The plot unfolds through interior monologue ­— wild ravings, stark and nightmarish impressions, flashbacks and bitter soul-searching, even an examination of modern Iranian history — presented in a stream of consciousness style. Dialogue interlinks passages of interior monologue and serves to bring us back into the action and take the story forward, though reader beware, the action may well be fantasy conjured by oppressed minds at the end of their tether. It is likely the reader misses or dismisses important information. There is stuff that is repeated and there are deaths announced in passing. (After spending many pages burying Parvaneh, the colonel mentions in one sentence that he has to change for Kuchik’s funeral, as Haddad has told him he died!) The colonel is the protagonist but a sufficient portion of the book is told from Amir’s perspective. The dual POV emphasizes the trans-generational nature of the Iranian tragedy. The setting is a rainy town (the coastal regions I am told by the afterword) – as cold, dank, grimy and awful as the story is. It was very hard reading until enough of the Iranian situation clarified itself for me to start reading it as an allegory. I can imagine this being easy for someone who understands the history of modern Iran. Aparna felt it would’ve been better to read the afterword before and everyone agreed. I was too busy appropriating Verena’s crackers and cheese to object (sorry Verena, I put it in the fridge to keep it fresh; I wanted to send it back with you, but by the time I remembered you had left. Convenient huh? Sorry, but also thank you – we had it on Saturday and it was delicious!).

 I feel our eyes would’ve glazed over and rolled back into our heads if we had tried to get the context first. Reading the book, however frustrating it was, made us ready to understand modern Persian history and in that sense Dowlatabadi’s book is very important. Further, given that we had only three weeks to finish the book and despite everyone claiming it was hard reading, all of us finished it and could make the allegorical connections. Mamta was struck by the fact that the name of Amir’s missing wife is purity, a quality that has gone missing for Amir. Everyone got the character of Khezr Javed, the ubiquitous instrument of state oppression who changes garb but remains the same, he whose actions are inexplicable and terrible. I liked the characterization of the colonel’s wife as licentious and amoral, possibly describing modern Iran as the child of incompatible hedonism and righteousness. The colonel’s killing of his wife has been interpreted by many as representing the burden of tribal pressures on Iran despite all the modern thought – our group disagreed with this view. It appears to us that in Iran, the desire to do the right thing has led to men of principle killing the sensual and the human in them, leaving behind their passionate but half formed children, - “fledglings who cannot fly - and a gale blowing.”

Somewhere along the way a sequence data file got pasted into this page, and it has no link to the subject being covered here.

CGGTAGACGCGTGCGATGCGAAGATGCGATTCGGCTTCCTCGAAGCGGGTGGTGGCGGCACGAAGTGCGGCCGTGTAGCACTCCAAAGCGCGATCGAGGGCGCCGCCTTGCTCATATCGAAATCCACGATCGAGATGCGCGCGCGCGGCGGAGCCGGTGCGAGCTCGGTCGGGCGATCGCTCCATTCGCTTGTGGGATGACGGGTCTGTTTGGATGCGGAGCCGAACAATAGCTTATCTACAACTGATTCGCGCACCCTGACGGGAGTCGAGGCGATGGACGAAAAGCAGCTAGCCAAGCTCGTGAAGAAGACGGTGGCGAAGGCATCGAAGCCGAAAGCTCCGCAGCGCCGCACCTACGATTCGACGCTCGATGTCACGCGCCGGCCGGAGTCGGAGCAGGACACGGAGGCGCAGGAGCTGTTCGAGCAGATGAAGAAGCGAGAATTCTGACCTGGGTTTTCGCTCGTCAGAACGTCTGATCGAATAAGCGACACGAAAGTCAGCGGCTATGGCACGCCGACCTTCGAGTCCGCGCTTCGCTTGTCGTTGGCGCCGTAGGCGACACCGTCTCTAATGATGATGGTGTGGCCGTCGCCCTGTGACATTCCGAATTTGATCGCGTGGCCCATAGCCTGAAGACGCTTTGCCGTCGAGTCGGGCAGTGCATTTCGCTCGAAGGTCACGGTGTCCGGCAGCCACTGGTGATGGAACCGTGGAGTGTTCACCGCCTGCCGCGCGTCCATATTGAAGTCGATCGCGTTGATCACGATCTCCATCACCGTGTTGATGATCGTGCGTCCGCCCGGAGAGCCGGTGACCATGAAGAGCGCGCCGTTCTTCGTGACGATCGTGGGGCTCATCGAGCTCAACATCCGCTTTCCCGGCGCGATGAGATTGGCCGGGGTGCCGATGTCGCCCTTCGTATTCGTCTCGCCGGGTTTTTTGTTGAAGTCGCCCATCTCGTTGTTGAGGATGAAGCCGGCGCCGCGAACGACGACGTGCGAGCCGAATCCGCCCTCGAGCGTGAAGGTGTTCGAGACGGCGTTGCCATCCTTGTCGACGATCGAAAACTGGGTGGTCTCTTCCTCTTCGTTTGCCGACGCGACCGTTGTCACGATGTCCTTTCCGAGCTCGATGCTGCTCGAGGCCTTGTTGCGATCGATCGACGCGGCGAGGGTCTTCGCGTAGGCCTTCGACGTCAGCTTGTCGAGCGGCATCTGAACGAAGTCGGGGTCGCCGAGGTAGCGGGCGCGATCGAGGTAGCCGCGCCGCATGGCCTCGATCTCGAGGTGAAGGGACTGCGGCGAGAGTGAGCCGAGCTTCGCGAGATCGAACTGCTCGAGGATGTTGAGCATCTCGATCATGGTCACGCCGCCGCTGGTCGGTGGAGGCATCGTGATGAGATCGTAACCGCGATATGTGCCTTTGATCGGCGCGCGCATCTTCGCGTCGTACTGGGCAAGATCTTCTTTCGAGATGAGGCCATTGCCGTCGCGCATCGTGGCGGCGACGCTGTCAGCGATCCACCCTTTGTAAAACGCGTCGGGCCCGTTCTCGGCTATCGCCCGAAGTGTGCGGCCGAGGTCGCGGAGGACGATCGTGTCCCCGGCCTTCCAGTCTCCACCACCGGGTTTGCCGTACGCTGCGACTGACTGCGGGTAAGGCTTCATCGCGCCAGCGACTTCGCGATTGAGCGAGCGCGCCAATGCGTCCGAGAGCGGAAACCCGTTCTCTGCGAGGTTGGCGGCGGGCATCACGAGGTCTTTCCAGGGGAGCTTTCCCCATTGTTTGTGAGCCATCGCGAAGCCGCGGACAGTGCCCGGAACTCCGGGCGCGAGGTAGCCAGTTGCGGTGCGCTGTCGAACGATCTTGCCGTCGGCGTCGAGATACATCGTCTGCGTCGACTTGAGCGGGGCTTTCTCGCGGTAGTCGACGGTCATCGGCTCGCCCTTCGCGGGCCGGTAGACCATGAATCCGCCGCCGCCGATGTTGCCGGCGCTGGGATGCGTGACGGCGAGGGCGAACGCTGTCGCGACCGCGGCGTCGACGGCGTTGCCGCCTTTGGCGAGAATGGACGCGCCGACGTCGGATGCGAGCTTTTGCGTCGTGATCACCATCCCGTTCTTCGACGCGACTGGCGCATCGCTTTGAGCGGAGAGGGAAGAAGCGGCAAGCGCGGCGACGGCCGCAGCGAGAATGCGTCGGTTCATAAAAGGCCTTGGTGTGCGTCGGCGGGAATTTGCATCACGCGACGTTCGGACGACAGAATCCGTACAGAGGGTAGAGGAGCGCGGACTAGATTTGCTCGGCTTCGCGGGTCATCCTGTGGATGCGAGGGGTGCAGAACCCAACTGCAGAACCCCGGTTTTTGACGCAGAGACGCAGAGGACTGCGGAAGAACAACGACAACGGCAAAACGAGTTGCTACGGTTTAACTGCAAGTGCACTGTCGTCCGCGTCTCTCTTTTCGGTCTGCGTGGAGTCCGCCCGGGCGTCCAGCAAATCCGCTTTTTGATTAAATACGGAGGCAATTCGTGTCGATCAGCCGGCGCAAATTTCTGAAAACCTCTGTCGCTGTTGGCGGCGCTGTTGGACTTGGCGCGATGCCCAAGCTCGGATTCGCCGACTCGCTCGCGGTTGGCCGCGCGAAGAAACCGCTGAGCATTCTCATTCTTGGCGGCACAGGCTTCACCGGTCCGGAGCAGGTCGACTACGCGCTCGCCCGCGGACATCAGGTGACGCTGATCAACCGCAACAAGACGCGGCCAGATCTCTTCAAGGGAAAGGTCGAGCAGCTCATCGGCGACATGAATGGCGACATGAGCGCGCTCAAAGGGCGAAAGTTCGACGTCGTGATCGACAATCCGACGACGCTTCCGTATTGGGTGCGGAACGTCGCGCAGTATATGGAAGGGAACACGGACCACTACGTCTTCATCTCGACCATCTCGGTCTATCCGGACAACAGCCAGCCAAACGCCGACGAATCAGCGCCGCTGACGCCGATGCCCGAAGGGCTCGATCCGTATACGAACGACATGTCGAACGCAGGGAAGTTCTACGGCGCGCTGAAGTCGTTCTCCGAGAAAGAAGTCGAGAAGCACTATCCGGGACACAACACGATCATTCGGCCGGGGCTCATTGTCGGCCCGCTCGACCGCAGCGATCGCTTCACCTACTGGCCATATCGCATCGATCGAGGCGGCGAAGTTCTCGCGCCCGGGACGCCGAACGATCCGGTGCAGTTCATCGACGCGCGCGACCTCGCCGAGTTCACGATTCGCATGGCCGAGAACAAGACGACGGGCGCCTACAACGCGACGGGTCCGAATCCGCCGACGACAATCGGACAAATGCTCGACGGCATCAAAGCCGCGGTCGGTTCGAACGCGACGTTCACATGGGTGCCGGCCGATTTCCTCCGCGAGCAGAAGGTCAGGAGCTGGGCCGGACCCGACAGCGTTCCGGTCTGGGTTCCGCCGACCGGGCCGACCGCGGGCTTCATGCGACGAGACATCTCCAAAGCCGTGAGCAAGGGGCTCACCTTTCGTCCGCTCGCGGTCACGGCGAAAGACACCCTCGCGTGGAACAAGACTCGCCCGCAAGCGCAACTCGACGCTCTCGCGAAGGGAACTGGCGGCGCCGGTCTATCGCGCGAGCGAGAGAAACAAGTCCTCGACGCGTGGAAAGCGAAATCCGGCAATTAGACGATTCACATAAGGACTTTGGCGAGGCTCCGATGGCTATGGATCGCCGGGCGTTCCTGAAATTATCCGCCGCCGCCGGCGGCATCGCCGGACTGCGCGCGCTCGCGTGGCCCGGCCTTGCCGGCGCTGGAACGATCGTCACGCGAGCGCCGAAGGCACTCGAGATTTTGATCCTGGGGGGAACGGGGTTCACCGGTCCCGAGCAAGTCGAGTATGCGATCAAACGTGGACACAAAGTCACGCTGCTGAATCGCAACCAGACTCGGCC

Aparna wondered why Qorbani Hajjaj got so much bad press, he was clearly unsavoury but he was certainly not villain of the piece, the tragedy of Iran could not be attributed to him, yet he received maximum contempt from the writer.  Clearly idealism is extolled over expediency, but is the examination of the ideals not as important as the reviling of hypocrisy if one has to guard against extremism?

Mahmoud Dowlatabadi